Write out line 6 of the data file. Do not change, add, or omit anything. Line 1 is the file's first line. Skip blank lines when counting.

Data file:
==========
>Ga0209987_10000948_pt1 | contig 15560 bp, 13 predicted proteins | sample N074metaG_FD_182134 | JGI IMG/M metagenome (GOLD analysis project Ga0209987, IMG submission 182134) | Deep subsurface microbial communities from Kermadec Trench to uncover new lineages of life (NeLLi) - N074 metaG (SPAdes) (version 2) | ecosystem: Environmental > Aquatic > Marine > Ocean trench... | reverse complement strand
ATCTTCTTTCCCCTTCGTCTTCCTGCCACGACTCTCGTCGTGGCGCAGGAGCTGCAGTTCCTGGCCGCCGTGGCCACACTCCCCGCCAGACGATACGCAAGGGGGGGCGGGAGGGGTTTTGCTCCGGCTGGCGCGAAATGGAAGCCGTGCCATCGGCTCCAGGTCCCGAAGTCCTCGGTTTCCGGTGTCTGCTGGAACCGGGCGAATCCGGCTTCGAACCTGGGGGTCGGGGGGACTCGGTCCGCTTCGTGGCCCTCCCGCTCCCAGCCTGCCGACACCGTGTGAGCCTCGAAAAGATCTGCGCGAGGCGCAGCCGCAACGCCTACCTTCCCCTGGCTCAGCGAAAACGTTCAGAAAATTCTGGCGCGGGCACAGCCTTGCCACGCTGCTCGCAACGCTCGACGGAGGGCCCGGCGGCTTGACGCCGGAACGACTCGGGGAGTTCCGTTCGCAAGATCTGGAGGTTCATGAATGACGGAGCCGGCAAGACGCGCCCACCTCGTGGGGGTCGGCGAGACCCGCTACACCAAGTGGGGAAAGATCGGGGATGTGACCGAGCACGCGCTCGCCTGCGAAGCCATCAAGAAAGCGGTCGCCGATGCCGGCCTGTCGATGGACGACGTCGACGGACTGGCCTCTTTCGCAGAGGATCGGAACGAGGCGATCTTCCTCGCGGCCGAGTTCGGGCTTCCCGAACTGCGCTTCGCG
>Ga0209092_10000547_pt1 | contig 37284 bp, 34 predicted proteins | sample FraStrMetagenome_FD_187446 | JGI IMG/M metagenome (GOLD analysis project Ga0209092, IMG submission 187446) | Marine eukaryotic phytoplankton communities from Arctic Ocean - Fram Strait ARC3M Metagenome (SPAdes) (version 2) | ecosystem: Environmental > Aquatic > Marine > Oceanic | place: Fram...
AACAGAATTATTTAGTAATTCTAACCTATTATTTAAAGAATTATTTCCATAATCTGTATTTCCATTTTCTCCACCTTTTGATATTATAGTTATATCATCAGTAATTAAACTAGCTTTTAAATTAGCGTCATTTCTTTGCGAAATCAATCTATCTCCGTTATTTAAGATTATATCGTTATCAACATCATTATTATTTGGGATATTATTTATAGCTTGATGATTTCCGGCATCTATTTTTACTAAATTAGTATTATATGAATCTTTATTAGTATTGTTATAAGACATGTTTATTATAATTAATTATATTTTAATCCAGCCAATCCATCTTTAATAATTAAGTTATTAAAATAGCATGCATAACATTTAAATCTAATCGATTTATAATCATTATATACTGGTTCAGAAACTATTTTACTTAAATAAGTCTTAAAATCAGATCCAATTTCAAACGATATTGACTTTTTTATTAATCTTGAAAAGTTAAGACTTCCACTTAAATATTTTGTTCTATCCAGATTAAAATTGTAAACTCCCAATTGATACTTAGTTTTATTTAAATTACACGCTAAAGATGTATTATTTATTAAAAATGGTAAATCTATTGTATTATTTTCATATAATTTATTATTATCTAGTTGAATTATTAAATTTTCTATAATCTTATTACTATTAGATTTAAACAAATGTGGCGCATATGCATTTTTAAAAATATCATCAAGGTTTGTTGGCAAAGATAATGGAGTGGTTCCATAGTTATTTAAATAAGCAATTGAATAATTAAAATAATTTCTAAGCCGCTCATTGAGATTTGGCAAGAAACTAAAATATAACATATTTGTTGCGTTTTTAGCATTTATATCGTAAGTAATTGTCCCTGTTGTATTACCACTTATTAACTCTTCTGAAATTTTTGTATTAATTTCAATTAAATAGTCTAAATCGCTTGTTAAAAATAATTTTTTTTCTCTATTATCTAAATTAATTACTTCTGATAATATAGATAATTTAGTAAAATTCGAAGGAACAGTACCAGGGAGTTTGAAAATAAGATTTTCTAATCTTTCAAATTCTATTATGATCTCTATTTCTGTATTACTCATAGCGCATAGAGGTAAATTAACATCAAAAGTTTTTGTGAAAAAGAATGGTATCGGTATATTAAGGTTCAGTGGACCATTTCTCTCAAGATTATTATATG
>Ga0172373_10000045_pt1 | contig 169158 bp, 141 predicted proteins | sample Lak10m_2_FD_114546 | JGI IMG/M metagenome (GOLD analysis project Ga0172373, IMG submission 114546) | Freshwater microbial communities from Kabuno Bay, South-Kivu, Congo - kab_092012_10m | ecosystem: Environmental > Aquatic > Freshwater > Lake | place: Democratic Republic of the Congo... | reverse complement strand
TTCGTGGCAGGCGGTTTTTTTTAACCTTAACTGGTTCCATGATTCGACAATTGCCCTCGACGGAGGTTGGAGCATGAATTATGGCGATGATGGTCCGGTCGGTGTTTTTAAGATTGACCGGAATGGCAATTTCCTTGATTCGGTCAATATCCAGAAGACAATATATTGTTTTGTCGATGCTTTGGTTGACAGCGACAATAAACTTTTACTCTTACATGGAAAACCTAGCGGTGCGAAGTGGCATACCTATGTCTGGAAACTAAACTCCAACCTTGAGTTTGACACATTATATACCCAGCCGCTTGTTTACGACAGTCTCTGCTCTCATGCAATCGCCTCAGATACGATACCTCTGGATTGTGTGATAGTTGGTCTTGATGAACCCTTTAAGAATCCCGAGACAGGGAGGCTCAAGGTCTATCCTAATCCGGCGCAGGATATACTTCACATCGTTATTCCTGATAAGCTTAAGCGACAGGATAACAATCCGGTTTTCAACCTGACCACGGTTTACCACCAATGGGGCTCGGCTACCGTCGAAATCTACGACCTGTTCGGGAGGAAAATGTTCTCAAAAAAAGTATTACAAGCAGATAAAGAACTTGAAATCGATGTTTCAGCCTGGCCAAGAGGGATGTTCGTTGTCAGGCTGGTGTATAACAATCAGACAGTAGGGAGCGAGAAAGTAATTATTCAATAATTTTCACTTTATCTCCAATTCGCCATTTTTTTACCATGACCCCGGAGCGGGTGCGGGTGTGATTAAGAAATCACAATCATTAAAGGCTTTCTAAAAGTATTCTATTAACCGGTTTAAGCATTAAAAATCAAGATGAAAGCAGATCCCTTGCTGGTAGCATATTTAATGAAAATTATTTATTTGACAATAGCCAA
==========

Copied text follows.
TTCGTGGCAGGCGGTTTTTTTTAACCTTAACTGGTTCCATGATTCGACAATTGCCCTCGACGGAGGTTGGAGCATGAATTATGGCGATGATGGTCCGGTCGGTGTTTTTAAGATTGACCGGAATGGCAATTTCCTTGATTCGGTCAATATCCAGAAGACAATATATTGTTTTGTCGATGCTTTGGTTGACAGCGACAATAAACTTTTACTCTTACATGGAAAACCTAGCGGTGCGAAGTGGCATACCTATGTCTGGAAACTAAACTCCAACCTTGAGTTTGACACATTATATACCCAGCCGCTTGTTTACGACAGTCTCTGCTCTCATGCAATCGCCTCAGATACGATACCTCTGGATTGTGTGATAGTTGGTCTTGATGAACCCTTTAAGAATCCCGAGACAGGGAGGCTCAAGGTCTATCCTAATCCGGCGCAGGATATACTTCACATCGTTATTCCTGATAAGCTTAAGCGACAGGATAACAATCCGGTTTTCAACCTGACCACGGTTTACCACCAATGGGGCTCGGCTACCGTCGAAATCTACGACCTGTTCGGGAGGAAAATGTTCTCAAAAAAAGTATTACAAGCAGATAAAGAACTTGAAATCGATGTTTCAGCCTGGCCAAGAGGGATGTTCGTTGTCAGGCTGGTGTATAACAATCAGACAGTAGGGAGCGAGAAAGTAATTATTCAATAATTTTCACTTTATCTCCAATTCGCCATTTTTTTACCATGACCCCGGAGCGGGTGCGGGTGTGATTAAGAAATCACAATCATTAAAGGCTTTCTAAAAGTATTCTATTAACCGGTTTAAGCATTAAAAATCAAGATGAAAGCAGATCCCTTGCTGGTAGCATATTTAATGAAAATTATTTATTTGACAATAGCCAA